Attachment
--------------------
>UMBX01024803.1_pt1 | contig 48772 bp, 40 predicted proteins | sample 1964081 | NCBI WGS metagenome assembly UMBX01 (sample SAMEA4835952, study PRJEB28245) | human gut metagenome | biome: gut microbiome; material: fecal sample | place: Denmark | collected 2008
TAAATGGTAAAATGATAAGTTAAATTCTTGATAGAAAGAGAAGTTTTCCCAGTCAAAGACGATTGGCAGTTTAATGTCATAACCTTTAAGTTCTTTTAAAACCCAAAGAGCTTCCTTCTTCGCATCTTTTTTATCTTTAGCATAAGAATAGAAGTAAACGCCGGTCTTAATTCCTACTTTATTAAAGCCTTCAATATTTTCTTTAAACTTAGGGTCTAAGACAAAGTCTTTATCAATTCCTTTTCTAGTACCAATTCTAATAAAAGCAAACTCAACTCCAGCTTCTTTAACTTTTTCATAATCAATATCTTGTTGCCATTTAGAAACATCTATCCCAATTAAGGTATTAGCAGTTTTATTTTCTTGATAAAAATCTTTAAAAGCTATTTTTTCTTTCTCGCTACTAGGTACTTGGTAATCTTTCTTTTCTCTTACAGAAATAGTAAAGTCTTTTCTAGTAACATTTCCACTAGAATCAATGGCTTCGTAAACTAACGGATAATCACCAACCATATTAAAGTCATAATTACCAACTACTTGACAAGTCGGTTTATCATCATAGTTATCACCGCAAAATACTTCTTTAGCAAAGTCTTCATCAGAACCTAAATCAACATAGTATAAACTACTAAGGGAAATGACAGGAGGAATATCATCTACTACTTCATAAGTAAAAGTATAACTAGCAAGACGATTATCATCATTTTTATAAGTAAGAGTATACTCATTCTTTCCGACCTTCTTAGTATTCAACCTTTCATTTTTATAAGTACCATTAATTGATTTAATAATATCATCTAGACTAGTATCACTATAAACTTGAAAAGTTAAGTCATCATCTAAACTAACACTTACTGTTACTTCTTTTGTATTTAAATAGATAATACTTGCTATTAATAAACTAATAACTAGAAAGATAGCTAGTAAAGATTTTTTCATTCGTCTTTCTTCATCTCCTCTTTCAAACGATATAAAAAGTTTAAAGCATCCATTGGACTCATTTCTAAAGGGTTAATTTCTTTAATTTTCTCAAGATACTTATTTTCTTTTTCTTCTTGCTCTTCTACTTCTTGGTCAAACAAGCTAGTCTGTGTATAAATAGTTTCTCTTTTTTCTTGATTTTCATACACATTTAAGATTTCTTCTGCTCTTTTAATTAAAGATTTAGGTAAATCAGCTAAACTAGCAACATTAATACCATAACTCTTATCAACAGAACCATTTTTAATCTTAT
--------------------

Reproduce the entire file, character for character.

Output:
>UMBX01024803.1_pt1 | contig 48772 bp, 40 predicted proteins | sample 1964081 | NCBI WGS metagenome assembly UMBX01 (sample SAMEA4835952, study PRJEB28245) | human gut metagenome | biome: gut microbiome; material: fecal sample | place: Denmark | collected 2008
TAAATGGTAAAATGATAAGTTAAATTCTTGATAGAAAGAGAAGTTTTCCCAGTCAAAGACGATTGGCAGTTTAATGTCATAACCTTTAAGTTCTTTTAAAACCCAAAGAGCTTCCTTCTTCGCATCTTTTTTATCTTTAGCATAAGAATAGAAGTAAACGCCGGTCTTAATTCCTACTTTATTAAAGCCTTCAATATTTTCTTTAAACTTAGGGTCTAAGACAAAGTCTTTATCAATTCCTTTTCTAGTACCAATTCTAATAAAAGCAAACTCAACTCCAGCTTCTTTAACTTTTTCATAATCAATATCTTGTTGCCATTTAGAAACATCTATCCCAATTAAGGTATTAGCAGTTTTATTTTCTTGATAAAAATCTTTAAAAGCTATTTTTTCTTTCTCGCTACTAGGTACTTGGTAATCTTTCTTTTCTCTTACAGAAATAGTAAAGTCTTTTCTAGTAACATTTCCACTAGAATCAATGGCTTCGTAAACTAACGGATAATCACCAACCATATTAAAGTCATAATTACCAACTACTTGACAAGTCGGTTTATCATCATAGTTATCACCGCAAAATACTTCTTTAGCAAAGTCTTCATCAGAACCTAAATCAACATAGTATAAACTACTAAGGGAAATGACAGGAGGAATATCATCTACTACTTCATAAGTAAAAGTATAACTAGCAAGACGATTATCATCATTTTTATAAGTAAGAGTATACTCATTCTTTCCGACCTTCTTAGTATTCAACCTTTCATTTTTATAAGTACCATTAATTGATTTAATAATATCATCTAGACTAGTATCACTATAAACTTGAAAAGTTAAGTCATCATCTAAACTAACACTTACTGTTACTTCTTTTGTATTTAAATAGATAATACTTGCTATTAATAAACTAATAACTAGAAAGATAGCTAGTAAAGATTTTTTCATTCGTCTTTCTTCATCTCCTCTTTCAAACGATATAAAAAGTTTAAAGCATCCATTGGACTCATTTCTAAAGGGTTAATTTCTTTAATTTTCTCAAGATACTTATTTTCTTTTTCTTCTTGCTCTTCTACTTCTTGGTCAAACAAGCTAGTCTGTGTATAAATAGTTTCTCTTTTTTCTTGATTTTCATACACATTTAAGATTTCTTCTGCTCTTTTAATTAAAGATTTAGGTAAATCAGCTAAACTAGCAACATTAATACCATAACTCTTATCAACAGAACCATTTTTAATCTTAT